Coors Light plugs beer as a pandemic coping aid in ad voiced by Paul Giamatti
Coors Light references beer’s role in historical events like the Great Depression and the Revolutionary War in a new ad that positions the brew as something to help cope with the coronavirus.
The ad from DDB Chicago is voiced by actor Paul Giamatti. It kicks off a new program called “#CouldUseABeer” in which people can ask the brand on social media to cover the cost of a six-pack for someone they know. “If history has taught us anything, it’s that sometimes we could all just use a beer,” Giamatti says in the spot, which will get airplay on TV and digital.
The ad was inspired by 93-year old Olive Veronesi, a Pittsburgh-area resident who drew national headlines earlier this month after a photo of her went viral that showed her staring out her window holding dry-erase board reading “I need more beer!” while clutching a Coors Light. Coors Light responded by sending her 150 cans of the beer.
“We saw that there was a genuine opportunity for us to do something authentic to the role that beer is playing in people’s lives right now—in a way that would hopefully make people smile,” Molson Coors Chief Marketing Officer Michelle St. Jacques said in a statement about the new ad.
Veronesi’s viral photo—which was reportedly taken by a relative—appears at the end of the spot. The ad begins with a reference to the Revolutionary War, noting that George Washington kept his troops motivated with beer. (Washington ensured that soldiers in the Continental army got one quart of beer or cider per day, according to the National Constitution Center.) The spot then transitions to the Great Depression, alluding to how it helped spur the end of Prohibition. Then the ad flashes forward to the ongoing pandemic, which Giamatti refers to as “sucky, suck-suck suckiness of historical proportions.” He continues: “We know this won’t fix it, but how 'bout some beer?”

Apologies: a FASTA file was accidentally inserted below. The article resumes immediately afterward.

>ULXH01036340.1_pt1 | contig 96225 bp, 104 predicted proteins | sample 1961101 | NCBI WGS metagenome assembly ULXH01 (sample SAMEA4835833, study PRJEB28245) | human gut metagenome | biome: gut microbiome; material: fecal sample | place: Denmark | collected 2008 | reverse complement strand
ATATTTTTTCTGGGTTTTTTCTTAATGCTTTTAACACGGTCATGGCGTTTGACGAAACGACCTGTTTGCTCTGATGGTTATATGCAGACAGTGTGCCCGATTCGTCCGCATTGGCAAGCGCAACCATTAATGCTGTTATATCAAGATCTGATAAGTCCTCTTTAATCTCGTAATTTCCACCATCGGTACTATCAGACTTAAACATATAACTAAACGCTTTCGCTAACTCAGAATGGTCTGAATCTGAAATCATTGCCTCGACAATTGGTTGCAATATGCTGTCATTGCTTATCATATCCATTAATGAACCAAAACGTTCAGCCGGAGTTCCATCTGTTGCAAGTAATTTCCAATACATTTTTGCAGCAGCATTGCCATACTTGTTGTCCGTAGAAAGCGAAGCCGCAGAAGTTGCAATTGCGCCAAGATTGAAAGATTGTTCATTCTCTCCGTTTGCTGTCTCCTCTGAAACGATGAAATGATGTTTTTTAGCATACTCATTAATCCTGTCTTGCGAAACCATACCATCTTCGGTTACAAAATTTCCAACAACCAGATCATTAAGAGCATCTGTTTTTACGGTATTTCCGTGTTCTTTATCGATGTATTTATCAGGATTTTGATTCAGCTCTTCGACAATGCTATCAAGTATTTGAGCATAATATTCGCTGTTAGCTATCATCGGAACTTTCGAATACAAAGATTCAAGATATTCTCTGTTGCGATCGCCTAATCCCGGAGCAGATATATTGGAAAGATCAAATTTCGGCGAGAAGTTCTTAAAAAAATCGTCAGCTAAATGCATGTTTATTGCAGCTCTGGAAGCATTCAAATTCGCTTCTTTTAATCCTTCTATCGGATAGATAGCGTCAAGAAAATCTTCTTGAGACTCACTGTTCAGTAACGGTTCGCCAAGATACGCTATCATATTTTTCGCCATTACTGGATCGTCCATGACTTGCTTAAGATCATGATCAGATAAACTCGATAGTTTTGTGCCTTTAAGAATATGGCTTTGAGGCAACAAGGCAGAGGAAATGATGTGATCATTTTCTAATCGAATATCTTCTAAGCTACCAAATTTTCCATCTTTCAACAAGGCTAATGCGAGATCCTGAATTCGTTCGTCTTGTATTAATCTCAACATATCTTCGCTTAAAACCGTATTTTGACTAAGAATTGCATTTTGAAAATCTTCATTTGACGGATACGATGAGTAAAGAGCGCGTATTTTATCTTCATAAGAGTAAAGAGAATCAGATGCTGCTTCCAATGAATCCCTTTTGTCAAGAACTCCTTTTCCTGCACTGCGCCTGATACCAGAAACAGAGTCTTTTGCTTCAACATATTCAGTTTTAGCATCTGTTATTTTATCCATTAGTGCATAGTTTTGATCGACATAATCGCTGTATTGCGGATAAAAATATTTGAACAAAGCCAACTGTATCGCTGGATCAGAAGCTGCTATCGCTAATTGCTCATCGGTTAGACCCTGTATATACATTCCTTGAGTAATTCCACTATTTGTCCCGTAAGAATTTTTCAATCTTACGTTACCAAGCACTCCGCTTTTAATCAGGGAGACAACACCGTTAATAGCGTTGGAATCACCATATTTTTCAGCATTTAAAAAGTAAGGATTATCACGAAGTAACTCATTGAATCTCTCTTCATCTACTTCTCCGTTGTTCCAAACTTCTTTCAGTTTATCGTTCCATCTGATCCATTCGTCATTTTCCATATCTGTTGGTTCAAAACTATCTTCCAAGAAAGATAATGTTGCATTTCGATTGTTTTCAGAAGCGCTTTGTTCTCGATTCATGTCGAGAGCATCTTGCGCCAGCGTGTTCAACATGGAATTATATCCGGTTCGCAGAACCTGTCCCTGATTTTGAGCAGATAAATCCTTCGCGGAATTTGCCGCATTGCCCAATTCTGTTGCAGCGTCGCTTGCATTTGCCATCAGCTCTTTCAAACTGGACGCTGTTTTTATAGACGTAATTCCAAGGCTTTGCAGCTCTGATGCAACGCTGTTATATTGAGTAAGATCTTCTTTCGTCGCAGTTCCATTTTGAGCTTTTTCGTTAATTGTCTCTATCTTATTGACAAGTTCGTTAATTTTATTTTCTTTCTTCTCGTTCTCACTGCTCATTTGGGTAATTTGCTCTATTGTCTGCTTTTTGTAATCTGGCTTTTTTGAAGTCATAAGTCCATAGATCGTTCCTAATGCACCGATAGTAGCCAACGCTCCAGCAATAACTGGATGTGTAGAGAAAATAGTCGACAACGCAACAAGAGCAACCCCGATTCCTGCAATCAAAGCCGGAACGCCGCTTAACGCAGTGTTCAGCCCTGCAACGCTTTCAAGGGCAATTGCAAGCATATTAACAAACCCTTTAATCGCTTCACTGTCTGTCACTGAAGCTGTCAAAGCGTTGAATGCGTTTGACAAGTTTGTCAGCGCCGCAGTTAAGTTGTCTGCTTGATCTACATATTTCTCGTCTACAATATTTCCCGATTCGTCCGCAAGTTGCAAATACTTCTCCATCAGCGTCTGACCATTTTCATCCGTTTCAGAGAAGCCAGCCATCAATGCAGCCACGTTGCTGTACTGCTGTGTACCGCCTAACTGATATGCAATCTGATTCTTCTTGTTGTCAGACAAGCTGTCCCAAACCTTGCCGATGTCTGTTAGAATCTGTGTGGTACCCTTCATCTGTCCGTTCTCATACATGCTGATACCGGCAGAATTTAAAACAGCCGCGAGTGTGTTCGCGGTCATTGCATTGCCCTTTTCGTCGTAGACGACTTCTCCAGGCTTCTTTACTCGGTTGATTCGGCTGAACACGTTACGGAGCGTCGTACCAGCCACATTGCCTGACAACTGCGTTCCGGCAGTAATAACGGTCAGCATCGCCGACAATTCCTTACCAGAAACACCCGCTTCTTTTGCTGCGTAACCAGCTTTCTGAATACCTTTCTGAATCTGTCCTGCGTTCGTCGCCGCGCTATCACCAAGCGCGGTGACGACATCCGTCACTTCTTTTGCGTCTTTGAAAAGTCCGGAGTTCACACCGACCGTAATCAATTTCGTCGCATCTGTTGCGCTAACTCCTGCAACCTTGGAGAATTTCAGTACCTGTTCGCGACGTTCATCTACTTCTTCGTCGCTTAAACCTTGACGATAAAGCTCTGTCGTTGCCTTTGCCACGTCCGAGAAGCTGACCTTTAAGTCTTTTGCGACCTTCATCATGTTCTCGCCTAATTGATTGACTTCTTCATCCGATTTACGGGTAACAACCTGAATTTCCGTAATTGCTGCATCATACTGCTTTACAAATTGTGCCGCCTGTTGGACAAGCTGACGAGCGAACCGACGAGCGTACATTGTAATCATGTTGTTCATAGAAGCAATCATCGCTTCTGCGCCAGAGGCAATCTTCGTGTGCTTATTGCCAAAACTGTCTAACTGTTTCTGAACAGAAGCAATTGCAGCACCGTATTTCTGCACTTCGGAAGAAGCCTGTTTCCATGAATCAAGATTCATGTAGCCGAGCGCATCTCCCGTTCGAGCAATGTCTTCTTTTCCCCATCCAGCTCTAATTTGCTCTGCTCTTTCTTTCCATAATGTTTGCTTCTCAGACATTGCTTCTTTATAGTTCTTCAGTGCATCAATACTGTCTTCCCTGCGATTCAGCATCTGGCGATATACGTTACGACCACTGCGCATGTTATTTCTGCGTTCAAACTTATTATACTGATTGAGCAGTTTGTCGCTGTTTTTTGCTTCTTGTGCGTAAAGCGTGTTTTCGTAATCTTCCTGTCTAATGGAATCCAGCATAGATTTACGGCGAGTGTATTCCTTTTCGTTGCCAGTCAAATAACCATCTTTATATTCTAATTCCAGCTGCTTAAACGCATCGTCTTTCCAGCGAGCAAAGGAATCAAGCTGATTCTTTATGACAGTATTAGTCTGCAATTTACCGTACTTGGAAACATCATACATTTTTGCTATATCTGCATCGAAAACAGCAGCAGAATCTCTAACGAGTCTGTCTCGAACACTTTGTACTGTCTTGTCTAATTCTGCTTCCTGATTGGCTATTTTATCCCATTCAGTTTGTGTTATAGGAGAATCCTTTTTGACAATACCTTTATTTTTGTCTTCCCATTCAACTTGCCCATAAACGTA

The spot asks people to tag friends on Twitter who deserve a six-pack while also using @CoorsLight and “#coulduseabeer.” According to the rules, recipients must apply to be reimbursed via PayPal by submitting an image of their sales receipt at a special website.
The ad’s message of beer providing a simple pleasure in tough times is hardly a revelation: While many bars remain shut down, beer sales at grocery and other outlets have been surging for weeks. Sales continued to grow at a double-digit pace in the week ending April 18, according to Nielsen data cited this week by beer trade publication Beer Marketer’s Insights.
Coors Light is positioning “#CouldUseABeer” as part of its larger “Made to Chill’ campaign that launched last year and puts the beer at the center of activities portrayed as escaping the stress of the hyper-connected, always-on world, like drinking a Coors Light in the shower.
“The reality is the campaign has never been more relevant than it is right now. People need a moment now more than ever,” St. Jacques said in the statement. The new ad follows other pandemic-influenced marketing moves, like Coors Light using its social media accounts to plug a new line of branded “soft clothes” which are meant to be worn while working at home—a situation countless people are in.
With the new ad, DDB tried to stand apart from the countless campaigns now running, featuring somber music and montages, a trend that comes as brands face hurdles making new work with ad shoots shut down.
“It’s time to move on from the slide shows of still photos and sad pianos,” Britt Nolan, chief creative officer for DDB North America, said in a statement to Ad Age. He acknowledged that “we’re still in a really tough production environment.” The agency still had to rely on historical art, stock photography and footage from Coors’ archive. But it sought to give it life by using animation and visual effects. Post-production was handled by Elastic.
“It was a uniquely challenging production,” Nolan said. “We wanted to get this idea into the world as fast as humanly possible. So we were doing everything at the same time, from as many different locations as there were people. And of course, we were constantly tweaking the story and revising the script, because that’s what we do.”